Gearing: The Module and Gear Cutters.
Selecting a gear cutter requires little knowledge about how the gear tooth and
the pinion leaf are supposed to be designed because cutters have been
standardized in order to achieve economies of scale. If a cutter could be used to
generate a wide variety of different gears, then a much more limited and
therefore less expensive set of cutters would be needed to perform a wide
variety of tasks. You will have concluded after reading the essays about the
epicycloidal and involute curves that each gear should be individually
designed and each needs its own individual cutter. You would be correct if you designed the gear train to have 12 tooth pinions; the angle of
rotation during impulse is small, so the design of the tooth becomes less
important and using a design that is merely approximately correct becomes
To determine the appropriate cutter for the task, you must first find the
module, defined as the pitch circle diameter in millimeters divided by the
number of teeth. Since it is difficult to measure the pitch diameter accurately,
an easy method is to measure the distance between centers (the distance
between the bushings, or the distance between the pivots if the gear and
pinion were mounted in a depthing tool). The module is equal to twice the
distance between centers divided by the sum of the gear and pinion teeth.
For example, if the distance between centers were 12 mm, the gear had 50
teeth, and the pinion had 10 teeth, then twice the distance (2x12) divided by
the sum of teeth (50+10) would be 24/60 = 0.4 = module. The module is a
measure of the space between two teeth.
Notice that both the gear and the pinion have the same module or they will not mesh properly. Though they have the same module, different cutters are used to make them. The gear and the pinion have different numbers of teeth, so the angle between each tooth will be different. It is said that the taper is different.
Each cutter will have the number of the module on it. It will also have two numbers, such as "35-54" to indicate that it may be used to cut a gear with between 35 and 54 teeth. A selection of cutters for a module would look something like this:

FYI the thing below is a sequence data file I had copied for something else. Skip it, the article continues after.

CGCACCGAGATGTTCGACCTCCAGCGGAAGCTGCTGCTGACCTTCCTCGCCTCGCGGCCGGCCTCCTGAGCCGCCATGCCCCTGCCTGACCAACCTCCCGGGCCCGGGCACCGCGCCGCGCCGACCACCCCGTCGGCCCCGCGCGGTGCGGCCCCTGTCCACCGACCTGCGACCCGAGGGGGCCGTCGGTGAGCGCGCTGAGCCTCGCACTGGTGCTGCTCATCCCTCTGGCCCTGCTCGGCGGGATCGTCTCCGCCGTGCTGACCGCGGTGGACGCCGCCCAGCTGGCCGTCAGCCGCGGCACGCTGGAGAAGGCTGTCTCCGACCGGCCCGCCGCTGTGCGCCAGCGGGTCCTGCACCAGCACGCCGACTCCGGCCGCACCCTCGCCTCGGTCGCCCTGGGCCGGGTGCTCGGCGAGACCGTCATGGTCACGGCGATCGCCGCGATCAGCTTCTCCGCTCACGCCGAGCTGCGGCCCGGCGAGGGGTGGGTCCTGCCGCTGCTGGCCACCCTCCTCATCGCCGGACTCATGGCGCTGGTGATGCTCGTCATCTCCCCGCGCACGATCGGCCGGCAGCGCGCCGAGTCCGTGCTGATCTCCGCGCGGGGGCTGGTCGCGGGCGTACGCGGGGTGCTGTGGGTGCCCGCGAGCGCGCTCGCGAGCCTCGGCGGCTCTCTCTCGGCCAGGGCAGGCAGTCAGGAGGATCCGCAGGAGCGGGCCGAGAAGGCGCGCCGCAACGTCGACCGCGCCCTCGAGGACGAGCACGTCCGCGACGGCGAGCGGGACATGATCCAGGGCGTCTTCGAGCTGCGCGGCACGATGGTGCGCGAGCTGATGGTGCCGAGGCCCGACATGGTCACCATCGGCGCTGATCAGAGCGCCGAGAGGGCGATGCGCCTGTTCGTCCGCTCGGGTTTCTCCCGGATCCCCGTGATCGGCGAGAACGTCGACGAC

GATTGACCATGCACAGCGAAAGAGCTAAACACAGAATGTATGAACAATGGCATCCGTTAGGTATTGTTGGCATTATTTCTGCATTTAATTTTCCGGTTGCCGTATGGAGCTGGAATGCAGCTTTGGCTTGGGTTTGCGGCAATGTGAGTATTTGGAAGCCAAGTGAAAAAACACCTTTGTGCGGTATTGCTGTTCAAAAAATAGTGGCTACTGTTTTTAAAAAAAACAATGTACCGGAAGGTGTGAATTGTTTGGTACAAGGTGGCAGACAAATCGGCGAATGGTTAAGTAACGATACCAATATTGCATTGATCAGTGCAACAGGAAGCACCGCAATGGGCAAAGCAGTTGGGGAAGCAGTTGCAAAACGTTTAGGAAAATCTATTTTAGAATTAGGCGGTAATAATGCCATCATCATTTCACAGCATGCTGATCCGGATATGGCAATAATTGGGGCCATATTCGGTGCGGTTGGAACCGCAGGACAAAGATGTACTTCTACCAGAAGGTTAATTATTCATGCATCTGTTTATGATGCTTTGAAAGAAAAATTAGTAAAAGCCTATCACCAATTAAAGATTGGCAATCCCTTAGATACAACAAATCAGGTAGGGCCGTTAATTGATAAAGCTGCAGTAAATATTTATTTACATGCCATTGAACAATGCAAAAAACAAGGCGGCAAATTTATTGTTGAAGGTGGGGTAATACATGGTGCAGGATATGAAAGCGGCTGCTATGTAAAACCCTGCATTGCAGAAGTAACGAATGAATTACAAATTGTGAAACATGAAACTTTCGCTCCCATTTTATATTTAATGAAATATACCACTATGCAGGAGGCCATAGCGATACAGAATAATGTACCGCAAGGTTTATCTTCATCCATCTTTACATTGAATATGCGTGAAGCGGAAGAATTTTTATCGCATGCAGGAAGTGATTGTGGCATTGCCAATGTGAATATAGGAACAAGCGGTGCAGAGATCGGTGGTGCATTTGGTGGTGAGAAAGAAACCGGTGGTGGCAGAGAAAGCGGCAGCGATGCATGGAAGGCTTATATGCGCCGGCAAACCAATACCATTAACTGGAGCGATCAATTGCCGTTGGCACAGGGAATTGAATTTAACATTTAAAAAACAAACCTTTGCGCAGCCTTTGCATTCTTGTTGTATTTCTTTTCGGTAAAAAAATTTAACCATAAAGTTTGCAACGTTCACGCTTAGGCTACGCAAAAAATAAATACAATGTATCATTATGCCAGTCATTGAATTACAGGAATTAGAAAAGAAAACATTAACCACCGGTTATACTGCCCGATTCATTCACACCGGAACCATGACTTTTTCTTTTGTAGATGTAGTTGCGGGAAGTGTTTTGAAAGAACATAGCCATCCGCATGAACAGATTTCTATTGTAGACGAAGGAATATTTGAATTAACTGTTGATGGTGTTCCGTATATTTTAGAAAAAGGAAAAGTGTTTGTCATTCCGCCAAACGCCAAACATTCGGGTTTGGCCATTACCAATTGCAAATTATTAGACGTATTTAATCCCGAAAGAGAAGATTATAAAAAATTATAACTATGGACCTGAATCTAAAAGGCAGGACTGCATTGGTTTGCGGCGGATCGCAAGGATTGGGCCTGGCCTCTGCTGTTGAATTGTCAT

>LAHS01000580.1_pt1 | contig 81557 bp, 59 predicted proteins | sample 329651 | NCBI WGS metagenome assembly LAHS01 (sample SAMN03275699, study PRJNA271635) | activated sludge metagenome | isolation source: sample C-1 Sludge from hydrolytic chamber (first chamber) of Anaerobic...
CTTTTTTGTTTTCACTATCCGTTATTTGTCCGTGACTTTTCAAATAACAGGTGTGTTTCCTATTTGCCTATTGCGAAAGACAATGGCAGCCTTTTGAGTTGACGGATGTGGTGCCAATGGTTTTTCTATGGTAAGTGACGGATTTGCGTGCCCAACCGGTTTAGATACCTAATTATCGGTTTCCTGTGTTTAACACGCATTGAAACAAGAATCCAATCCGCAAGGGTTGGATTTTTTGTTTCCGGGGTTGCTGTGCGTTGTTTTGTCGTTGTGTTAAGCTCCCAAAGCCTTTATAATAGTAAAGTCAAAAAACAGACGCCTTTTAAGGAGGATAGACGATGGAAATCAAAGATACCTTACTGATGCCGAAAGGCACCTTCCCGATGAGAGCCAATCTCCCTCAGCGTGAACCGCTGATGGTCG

If the cutter does not have a tooth number range on it, it may have a "w" for wheel (or gear). It is important to be aware that different systems have various guidelines for their uses. It is therefore vital to know what system the cutter comes from.
The cutters made under the metric system, which is what I have described here, are available in modules ranging from 0.2 to 1.0, in increments of 0.05. You must round off your calculation to the nearest module size: for example, if your calculation is 0.2375, you select a module size of 0.25.
When making a new gear to replace an antique gear, problems can arise when trying to reproduce the original design. There are differences between English, German, and American gear designs. Some have taller teeth, some smaller. Some have radial flanks. Others have flanks that are curved outwards for additional strength. Custom gearcutting can present difficulties when you have a standardized set of cutters. In this situation, there is no substitute for practical experience.
These gearing essays do not cover all aspects of gearing design and are not intended to because volumes could and have been written on this subject. I have wished only to present an introduction to gearing that would be easily available to readers on the internet. I hope you find this information useful.
I would like to thank Mr. Richard Cox for his invaluable assistance in this essay. Richard cuts gears and pinions for Fendley's at 1530 Etain Rd, Irving, Texas 75060. If you need a gear cut, you may reach him at (972) 986-7698 or send an email to firstname.lastname@example.org.
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